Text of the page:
Why aren't companies maximising the apprenticeship levy?

nestle youth worker apprentice

It can take up to nine months to get a full apprenticeship scheme up and running

If you’re a regular reader of my column, you’ll know that I’m totally convinced of the value of apprenticeships for both young people and companies. However, sixth formers we work with frequently report that there aren’t a wide enough variety of schemes available in the food, drink and grocery retail industry - or maybe they’re just not aware of them. Recent analysis of data from the Education and Skills Funding Agency commissioned by the Open University, The Apprenticeship Levy: One Year On, sheds some light on why that’s the case.

Currently more than £1.28bn of funding that’s been paid into the levy by companies is sitting in National Apprenticeship Service accounts, with only £108m withdrawn to date. Worryingly, these funds expire after 24 months. Companies are clearly failing to maximise the opportunities of the levy and the OU urges employers to pick up the pace before everyone loses out.

A year is not a long time. It can take up to nine months to get a full apprenticeship scheme up and running. Without doubt, there have been some barriers for companies applying. The availability and flexibility of programmes and the rigidity of existing standards haven’t made things easy. One in four business leaders say that apprenticeship standards - which define programme content - are not being approved quickly enough by the Institute for Apprenticeships. The process to access funding has also been more complex and time-consuming than many expected. One in 10 business leaders claim that management of a scheme requires the equivalent of one full-time member of staff, resources they do not have.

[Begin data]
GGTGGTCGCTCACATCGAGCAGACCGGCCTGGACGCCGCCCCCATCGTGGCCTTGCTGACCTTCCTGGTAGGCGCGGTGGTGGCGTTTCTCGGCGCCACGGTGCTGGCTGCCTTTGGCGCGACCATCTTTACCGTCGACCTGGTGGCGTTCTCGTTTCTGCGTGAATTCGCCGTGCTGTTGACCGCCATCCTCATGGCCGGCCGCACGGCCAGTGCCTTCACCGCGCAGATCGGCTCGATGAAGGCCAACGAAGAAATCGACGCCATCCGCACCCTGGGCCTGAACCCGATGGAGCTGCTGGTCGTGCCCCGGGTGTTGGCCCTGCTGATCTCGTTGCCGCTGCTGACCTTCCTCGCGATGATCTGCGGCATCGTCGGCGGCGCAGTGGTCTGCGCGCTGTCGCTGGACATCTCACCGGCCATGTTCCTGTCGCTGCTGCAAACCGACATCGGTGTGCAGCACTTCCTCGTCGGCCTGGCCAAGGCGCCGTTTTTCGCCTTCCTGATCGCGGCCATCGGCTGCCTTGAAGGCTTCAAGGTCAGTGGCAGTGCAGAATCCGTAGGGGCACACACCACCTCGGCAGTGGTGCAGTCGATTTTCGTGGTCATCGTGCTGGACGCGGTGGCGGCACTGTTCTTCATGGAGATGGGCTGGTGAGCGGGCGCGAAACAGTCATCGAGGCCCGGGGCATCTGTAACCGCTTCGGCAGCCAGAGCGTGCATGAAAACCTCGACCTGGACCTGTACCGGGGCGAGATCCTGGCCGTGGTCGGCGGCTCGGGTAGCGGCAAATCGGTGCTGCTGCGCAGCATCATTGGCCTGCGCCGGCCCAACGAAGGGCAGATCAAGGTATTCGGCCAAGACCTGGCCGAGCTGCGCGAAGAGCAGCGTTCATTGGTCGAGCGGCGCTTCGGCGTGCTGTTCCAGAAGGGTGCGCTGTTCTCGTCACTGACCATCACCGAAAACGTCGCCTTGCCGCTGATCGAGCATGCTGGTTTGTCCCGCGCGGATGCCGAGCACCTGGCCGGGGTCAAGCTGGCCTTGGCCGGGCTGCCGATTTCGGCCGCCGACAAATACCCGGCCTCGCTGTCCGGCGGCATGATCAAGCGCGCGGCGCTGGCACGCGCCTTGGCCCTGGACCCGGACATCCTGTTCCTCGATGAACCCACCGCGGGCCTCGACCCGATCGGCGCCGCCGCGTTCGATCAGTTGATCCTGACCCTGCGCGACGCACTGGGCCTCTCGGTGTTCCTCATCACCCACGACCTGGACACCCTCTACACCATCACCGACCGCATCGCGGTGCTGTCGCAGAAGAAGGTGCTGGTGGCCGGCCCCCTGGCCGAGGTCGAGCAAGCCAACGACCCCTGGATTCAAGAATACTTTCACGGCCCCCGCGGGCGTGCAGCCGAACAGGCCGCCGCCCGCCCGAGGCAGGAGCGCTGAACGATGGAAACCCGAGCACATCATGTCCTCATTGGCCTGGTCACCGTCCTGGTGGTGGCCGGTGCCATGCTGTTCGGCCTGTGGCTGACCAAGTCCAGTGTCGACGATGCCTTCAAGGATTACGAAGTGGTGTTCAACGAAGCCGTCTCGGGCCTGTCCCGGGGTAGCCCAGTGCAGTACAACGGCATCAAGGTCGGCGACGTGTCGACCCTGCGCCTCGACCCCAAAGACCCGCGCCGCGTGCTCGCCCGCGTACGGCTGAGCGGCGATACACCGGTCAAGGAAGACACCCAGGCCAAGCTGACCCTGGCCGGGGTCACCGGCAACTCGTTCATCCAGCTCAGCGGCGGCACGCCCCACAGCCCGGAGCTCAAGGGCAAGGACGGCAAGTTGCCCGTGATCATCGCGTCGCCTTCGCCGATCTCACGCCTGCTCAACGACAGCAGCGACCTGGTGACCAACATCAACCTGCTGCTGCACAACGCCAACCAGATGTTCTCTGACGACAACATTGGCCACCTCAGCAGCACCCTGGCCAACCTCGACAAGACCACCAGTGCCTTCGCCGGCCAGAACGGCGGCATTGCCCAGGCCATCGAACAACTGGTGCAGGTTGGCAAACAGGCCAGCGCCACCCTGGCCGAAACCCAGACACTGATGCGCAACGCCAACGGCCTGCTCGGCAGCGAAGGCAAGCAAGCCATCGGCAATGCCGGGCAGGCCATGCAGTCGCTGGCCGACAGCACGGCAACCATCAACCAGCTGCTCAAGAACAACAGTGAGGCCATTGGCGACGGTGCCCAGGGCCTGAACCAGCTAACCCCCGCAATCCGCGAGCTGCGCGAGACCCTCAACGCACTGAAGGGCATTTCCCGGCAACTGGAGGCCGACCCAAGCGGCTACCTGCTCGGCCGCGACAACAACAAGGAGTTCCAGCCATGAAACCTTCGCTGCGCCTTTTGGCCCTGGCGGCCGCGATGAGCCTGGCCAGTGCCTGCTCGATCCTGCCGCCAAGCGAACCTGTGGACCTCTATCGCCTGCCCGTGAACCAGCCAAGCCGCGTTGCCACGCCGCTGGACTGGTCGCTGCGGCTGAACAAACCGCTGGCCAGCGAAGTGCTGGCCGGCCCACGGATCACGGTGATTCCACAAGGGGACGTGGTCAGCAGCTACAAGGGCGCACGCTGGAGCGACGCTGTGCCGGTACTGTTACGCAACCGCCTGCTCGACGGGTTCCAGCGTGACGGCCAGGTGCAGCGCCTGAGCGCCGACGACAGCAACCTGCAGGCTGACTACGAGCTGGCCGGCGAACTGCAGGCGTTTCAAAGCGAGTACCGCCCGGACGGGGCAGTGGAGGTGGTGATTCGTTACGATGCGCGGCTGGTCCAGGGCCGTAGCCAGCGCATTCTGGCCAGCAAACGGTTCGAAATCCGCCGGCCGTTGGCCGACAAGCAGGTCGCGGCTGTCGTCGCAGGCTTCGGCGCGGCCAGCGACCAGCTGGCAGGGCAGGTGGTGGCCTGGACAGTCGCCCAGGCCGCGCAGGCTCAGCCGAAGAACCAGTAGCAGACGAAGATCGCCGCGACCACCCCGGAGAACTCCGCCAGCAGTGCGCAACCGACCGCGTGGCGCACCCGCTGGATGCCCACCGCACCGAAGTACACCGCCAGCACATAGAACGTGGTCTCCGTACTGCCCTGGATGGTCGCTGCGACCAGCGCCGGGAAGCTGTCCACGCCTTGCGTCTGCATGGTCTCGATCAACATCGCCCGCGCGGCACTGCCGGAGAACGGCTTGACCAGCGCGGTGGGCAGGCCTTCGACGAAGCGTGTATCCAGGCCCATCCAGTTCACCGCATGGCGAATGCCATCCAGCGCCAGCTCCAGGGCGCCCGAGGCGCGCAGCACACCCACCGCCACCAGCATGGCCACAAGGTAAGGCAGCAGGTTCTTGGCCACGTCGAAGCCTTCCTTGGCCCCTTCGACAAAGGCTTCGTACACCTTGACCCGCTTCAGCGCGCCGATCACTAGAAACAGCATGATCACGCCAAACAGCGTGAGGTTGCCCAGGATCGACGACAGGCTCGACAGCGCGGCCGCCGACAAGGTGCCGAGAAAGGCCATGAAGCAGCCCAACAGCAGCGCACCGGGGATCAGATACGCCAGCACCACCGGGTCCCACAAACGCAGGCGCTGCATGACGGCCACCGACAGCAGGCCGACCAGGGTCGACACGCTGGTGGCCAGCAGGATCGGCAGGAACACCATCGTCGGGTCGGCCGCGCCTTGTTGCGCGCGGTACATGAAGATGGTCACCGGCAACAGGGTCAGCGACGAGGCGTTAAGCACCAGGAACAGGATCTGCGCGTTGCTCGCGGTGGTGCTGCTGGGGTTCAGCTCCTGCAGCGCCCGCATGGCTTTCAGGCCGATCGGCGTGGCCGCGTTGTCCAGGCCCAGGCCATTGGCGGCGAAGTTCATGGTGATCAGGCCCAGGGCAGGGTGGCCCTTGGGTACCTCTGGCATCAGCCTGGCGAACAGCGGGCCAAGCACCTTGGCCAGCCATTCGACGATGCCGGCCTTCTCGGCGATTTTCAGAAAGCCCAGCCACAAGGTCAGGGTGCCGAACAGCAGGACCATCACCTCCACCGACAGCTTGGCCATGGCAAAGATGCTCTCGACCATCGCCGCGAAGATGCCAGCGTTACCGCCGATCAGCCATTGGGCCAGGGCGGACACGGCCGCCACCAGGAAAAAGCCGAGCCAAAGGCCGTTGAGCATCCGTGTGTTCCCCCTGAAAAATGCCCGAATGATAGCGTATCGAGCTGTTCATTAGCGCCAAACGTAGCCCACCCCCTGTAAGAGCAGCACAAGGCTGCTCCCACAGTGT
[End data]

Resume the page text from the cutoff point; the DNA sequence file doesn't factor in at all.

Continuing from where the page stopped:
Given these barriers, the OU is calling for a more agile approach and the introduction of ‘modular apprenticeships’. These would allow employers to tailor training by adding additional learning modules to ‘core’ apprenticeships; an approach supported by one in four employers, and which still works towards the UK government’s target of developing three million new apprentices by 2020.

If your business has an apprenticeship scheme, have you put the necessary resources in place to implement and optimise it, or will your company soon become one of many facing an account with expired funds?

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